Satterfield, who does not have any tattoos, consulted a plastic surgeon, who told him the best technology available did not work too well. So, he shelved the idea.

About three years ago, he was talking with a young plastic surgeon and the subject of tattoo removal came up. The surgeon agreed to research what was new in the field, and he discovered a next-generation laser, 1,000 times faster than the previous one.

Once Satterfield visited the laser company in Boston, he was sold. He opened the first Invisible Ink clinic in Pittsburgh in 2014. Four other free-standing stores followed.

The Carmel location, which opened in July in the office of plastic surgeon Dr. Janet Turkle, represents a new model - a clinic inside a doctor’s office.

Turkle already owned two Pico laser machines, which her staff used to perform skin rejuvenation procedures as well as tattoo removal.

But then she heard about Satterfield’s vision.

“It just sort of made sense. If you got somebody and that’s their niche and they’re doing a great job of it and they’ve gotten it down to a science - and most other tattoo places are not as well-backed - then I think they have a pretty unique spot,” she said.

Now, Invisible Ink staff who specialize in tattoo removal use Turkle’s machines.

Moving forward, Invisible Ink plans to open more clinics based on the Indianapolis model. The company opened its ninth location and currently has 50 employees. It plans to open another 25 clinics in the next two years.

The faster laser makes all the difference, Howell said. She compares the old laser to heating up a glass on the stove. Eventually the glass will shatter, into large pieces. Or, in the case of tattoo removal, the ink dissolves into large particles, too large for the body’s white blood cells to remove. Only after a number of treatments are those particles small enough to disperse.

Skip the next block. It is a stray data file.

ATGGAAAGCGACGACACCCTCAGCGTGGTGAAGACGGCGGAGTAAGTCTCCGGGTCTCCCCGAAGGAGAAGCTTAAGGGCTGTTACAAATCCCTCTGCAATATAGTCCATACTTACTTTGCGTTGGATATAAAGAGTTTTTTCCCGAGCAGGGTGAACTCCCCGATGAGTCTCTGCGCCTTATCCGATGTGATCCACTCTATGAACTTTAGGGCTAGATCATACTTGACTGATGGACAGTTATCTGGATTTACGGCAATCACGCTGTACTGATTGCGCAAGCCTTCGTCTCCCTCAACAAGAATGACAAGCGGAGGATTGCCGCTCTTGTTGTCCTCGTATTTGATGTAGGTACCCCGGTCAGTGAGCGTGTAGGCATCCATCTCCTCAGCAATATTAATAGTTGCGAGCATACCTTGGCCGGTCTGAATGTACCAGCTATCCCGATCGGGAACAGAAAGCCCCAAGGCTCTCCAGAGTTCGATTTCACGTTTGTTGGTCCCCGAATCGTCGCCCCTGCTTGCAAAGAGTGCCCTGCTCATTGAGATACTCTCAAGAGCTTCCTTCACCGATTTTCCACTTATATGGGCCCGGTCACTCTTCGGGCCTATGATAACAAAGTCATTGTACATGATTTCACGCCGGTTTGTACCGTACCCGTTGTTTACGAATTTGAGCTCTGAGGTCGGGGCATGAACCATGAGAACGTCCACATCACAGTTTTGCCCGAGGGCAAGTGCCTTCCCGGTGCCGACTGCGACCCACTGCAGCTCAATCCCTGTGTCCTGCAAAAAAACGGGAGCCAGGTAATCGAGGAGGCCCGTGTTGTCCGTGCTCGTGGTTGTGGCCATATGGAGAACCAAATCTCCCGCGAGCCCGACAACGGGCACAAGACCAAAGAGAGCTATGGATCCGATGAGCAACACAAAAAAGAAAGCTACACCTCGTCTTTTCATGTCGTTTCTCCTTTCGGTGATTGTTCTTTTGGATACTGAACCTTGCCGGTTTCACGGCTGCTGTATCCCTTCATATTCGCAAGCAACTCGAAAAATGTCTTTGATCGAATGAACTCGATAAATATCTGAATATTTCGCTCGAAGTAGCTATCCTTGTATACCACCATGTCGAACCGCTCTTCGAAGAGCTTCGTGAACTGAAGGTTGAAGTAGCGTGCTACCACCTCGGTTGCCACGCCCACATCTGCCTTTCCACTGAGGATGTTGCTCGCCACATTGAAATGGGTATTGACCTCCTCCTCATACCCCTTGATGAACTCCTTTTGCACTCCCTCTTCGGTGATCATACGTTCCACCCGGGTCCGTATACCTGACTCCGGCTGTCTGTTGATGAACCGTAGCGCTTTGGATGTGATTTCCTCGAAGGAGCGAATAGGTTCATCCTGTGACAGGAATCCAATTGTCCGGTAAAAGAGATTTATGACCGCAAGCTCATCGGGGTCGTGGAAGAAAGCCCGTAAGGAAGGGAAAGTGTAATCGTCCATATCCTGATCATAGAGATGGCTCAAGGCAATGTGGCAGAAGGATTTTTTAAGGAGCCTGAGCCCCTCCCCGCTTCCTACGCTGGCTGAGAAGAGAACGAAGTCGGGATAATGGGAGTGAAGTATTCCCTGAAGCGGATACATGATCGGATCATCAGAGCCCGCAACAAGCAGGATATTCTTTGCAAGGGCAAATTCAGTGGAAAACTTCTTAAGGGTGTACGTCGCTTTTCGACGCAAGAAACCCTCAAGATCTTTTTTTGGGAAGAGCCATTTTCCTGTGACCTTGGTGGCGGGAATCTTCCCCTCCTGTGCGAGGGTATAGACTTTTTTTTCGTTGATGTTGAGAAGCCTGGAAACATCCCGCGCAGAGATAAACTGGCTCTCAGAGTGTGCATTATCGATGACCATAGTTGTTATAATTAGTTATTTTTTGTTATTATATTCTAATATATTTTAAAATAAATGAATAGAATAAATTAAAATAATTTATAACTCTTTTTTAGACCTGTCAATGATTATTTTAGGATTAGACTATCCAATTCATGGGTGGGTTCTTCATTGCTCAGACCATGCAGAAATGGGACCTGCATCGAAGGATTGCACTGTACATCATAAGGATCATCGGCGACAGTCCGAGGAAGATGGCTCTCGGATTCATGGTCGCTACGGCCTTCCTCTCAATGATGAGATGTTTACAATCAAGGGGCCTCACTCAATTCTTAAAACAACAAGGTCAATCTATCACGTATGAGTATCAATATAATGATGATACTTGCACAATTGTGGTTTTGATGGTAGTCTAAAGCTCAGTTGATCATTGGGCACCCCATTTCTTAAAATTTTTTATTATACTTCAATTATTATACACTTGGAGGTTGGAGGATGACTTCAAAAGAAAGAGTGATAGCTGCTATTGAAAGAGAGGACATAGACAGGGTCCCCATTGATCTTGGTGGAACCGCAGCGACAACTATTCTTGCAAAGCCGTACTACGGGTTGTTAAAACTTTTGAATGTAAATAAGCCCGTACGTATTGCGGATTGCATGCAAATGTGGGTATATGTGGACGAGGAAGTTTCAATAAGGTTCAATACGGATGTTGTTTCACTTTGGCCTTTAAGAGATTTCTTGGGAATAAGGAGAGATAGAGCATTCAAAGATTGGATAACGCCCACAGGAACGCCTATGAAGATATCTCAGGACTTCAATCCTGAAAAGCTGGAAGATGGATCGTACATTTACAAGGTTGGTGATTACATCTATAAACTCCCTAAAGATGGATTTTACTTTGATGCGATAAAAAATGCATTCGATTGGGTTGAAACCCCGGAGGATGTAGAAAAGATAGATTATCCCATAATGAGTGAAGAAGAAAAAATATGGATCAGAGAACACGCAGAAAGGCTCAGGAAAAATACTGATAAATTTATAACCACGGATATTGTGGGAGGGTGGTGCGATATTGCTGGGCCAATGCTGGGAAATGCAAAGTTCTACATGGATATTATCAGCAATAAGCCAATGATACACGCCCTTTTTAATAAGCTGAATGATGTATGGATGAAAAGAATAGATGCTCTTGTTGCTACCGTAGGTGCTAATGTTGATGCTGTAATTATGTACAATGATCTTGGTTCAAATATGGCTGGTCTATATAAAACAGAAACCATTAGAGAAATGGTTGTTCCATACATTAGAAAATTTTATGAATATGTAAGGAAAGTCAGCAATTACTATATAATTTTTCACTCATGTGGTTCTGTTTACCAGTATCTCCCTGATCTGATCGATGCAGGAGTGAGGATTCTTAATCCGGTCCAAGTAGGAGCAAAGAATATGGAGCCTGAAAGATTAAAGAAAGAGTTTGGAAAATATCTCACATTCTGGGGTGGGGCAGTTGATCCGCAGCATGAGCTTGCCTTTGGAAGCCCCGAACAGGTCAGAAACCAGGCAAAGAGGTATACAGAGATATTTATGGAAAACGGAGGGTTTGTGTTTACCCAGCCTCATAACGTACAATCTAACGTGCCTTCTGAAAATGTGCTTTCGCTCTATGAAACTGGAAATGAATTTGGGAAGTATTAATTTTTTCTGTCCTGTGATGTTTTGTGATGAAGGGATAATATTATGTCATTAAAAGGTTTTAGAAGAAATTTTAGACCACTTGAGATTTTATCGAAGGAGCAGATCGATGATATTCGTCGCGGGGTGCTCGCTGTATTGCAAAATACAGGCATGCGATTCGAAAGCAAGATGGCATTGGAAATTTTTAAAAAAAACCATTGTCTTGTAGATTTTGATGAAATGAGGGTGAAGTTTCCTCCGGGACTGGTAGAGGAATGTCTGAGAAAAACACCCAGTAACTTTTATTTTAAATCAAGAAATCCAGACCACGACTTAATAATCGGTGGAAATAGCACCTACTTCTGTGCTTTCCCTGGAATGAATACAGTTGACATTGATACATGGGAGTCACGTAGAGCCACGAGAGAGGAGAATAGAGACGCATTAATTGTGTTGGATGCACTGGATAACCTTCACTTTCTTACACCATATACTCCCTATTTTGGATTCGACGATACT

The newer laser, she said, could be compared to taking that same glass, setting it on the sidewalk and bashing it with a sledgehammer, shattering it into much smaller pieces. Future treatments will lead to even smaller particles, Howell said.

Previously, removing a tattoo took about 15 to 20 visits six to eight weeks apart. The Invisible Ink process takes on average five to six visits, six to eight weeks apart.

Depending on the type of ink and colors used, the tattoo can start showing movement after the first treatment. Over the course of multiple treatments, the ink may fade, blur, and or change colors. With the old treatment, people often saw no results until after four treatments, Howell said.

Ivana Forbes, 21, is committed to having a 2-year-old tattoo on the back of her neck removed. Not only could it make it difficult for her to get certain jobs, the Carmel resident said, it also reminds her of a relationship she’d rather forget.

Not that she has anything against tattoos. She has every intention of keeping the tattoo art on her leg and arm, replete with roses, dragons, even Pokemon images,

While she could have opted just to cover-up, she’d rather go completely clean.

“I just wanted it all gone. Some people get it partially removed, but I just want it gone. I’m fine with a fresh neck,” she said.

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Source: Indianapolis Star, https://indy.st/2fKhcKH

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Information from: The Indianapolis Star, https://www.indystar.com